Jeff Pearce: Follow the River Home
The 2016 release Follow the River Home offers an exceptionally satisfying sampling of ambient guitarist Jeff Pearce's work. There's much to recommend the release, but one thing in particular elevates it above the ambient genre norm, and that's variety. Without diminishing the overall cohesiveness of the recording, Pearce funnels contrasts of tone, timbre, dynamics, and length into its seven settings such that each one feels distinct from the others. At the same time, each is clearly marked by a distinctive artistic persona and style that sees the guitarist processing, delaying, and looping the instrument's sound to generate dense ambient fields.
Pearce is hardly new to the game. Beginning with the release of Tenderness and Fatality in 1993, he's issued (at least according to Discogs) thirteen full-length solo releases, an album-length collaboration with vidnaObmana (aka Dirk Serries), and two EPs; that four of those releases are on Hypnos says much about the calibre of Pearce's work. Since 2003, his material has found its way into the world via his own imprint, and Will Ackerman, Stephan Micus, Steve Roach, and Liz Story are among those with whom the guitarist has performed.
As often happens, the idea and title for Follow the River Home originated out of personal experience, in this case an observation by his youngest daughter about a creek running through the family property. Noting that said creek empties into the Wabash River, which itself empties into the Ohio and in turn the Mississippi Rivers, she told her father that if ever he got lost all he'd need to do is locate the latter and, well, you know the rest. The story stamps the project with a personal touch, of course, but it also acts as a metaphor for a guitarist who claims that the act of writing music feels much like circuitously arriving home after starting out adrift in unfamiliar territory.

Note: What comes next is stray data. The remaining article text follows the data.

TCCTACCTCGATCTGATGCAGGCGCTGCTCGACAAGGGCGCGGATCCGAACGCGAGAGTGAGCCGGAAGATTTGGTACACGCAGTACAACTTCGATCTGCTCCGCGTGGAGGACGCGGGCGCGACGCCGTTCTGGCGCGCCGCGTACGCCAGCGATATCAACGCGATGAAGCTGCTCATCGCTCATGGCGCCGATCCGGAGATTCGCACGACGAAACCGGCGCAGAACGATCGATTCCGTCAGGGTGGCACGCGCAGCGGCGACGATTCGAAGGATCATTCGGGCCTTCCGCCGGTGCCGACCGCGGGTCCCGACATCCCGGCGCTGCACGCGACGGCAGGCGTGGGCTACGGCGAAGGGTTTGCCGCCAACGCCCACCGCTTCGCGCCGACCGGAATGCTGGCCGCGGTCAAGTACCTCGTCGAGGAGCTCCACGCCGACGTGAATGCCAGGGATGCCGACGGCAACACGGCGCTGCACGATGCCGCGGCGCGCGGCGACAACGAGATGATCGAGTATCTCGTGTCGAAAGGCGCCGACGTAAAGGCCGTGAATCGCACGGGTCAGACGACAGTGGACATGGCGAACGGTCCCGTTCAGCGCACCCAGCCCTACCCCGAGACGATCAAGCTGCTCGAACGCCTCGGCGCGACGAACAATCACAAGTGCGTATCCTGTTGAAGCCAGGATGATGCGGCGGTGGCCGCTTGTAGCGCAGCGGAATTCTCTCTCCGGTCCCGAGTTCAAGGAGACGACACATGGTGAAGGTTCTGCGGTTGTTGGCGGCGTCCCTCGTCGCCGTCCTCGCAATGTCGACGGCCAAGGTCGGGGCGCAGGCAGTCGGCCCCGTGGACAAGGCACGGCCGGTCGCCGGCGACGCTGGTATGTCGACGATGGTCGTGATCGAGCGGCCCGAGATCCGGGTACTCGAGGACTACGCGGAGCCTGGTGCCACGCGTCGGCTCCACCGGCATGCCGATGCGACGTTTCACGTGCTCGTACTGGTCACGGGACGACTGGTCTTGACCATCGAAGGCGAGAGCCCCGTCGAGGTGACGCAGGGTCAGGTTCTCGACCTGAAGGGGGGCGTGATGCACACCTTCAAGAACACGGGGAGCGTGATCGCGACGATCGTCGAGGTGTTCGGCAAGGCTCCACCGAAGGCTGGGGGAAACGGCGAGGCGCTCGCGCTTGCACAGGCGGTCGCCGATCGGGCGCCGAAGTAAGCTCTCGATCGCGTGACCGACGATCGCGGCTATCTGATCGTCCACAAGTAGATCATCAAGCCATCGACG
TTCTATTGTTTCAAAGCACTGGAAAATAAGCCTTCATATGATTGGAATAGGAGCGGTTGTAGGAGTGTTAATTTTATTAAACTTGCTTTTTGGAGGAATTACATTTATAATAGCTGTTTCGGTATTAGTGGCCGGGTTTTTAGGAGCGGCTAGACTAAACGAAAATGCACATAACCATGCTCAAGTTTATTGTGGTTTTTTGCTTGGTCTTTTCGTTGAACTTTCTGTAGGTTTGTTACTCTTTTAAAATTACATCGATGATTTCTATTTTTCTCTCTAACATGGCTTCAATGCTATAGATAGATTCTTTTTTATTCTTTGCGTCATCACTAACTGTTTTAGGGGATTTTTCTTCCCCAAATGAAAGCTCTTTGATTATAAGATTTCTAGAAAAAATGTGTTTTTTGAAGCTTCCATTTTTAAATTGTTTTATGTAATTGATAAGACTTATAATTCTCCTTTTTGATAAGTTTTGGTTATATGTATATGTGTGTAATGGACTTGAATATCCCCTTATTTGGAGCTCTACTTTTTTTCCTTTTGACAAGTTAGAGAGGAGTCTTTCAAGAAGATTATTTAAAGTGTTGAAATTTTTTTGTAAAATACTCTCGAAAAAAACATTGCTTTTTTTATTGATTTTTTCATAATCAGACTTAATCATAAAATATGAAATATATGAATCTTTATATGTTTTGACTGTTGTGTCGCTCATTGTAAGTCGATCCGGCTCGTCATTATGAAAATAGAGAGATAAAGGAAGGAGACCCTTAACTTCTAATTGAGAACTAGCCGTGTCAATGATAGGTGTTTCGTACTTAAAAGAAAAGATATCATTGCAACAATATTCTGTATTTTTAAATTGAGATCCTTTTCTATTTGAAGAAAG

In keeping with its title, the soothing scene-setter “Under Summer Stars” softly glistens, with Pearce using reverberantly echoing guitar strums to evoke the majesty and stillness of the heavens. In some tracks, the guitar is identifiable as such, whereas in others Pearce transforms its natural character so dramatically it begins to resemble a synthesizer, a case in point “Downstream I,” where shimmering, high-pitched washes of synthetic sound stretch across the audio field. Later he uses loops and single-note patterns to create spidery lattice-works of sound for the opening half of “Downstream II” before returning to the synthetic washes that dominate the first, and the ears definitely perk up during “Snowfall” when Pearce overlays acoustic strums with the kind of raw, distortion-rich electric guitar playing one might expect to encounter in a rock context.In contrast to the modest four- to six-minute durations of five of the seven pieces, “Gathering Stars” liberally stretches out for an immersive twenty minutes. A minor bit of sleight-of-hand is in play, however, as its serene, high-altitude drift and delicate wind gusts derive from two live recordings, the first stemming from the Gathering Concert Series in Philadelphia on October 11, 2014 and the other coming a day later at the Star's End radio program during a live-over-the-air concert. Demonstrating a heightened awareness of track sequencing, Pearce follows that engrossing exercise in suspended animation with the shorter title track, a gentle lullaby that not only closes the circle but also eases the listener out, spiritually refreshed and fortified for the challenges to come.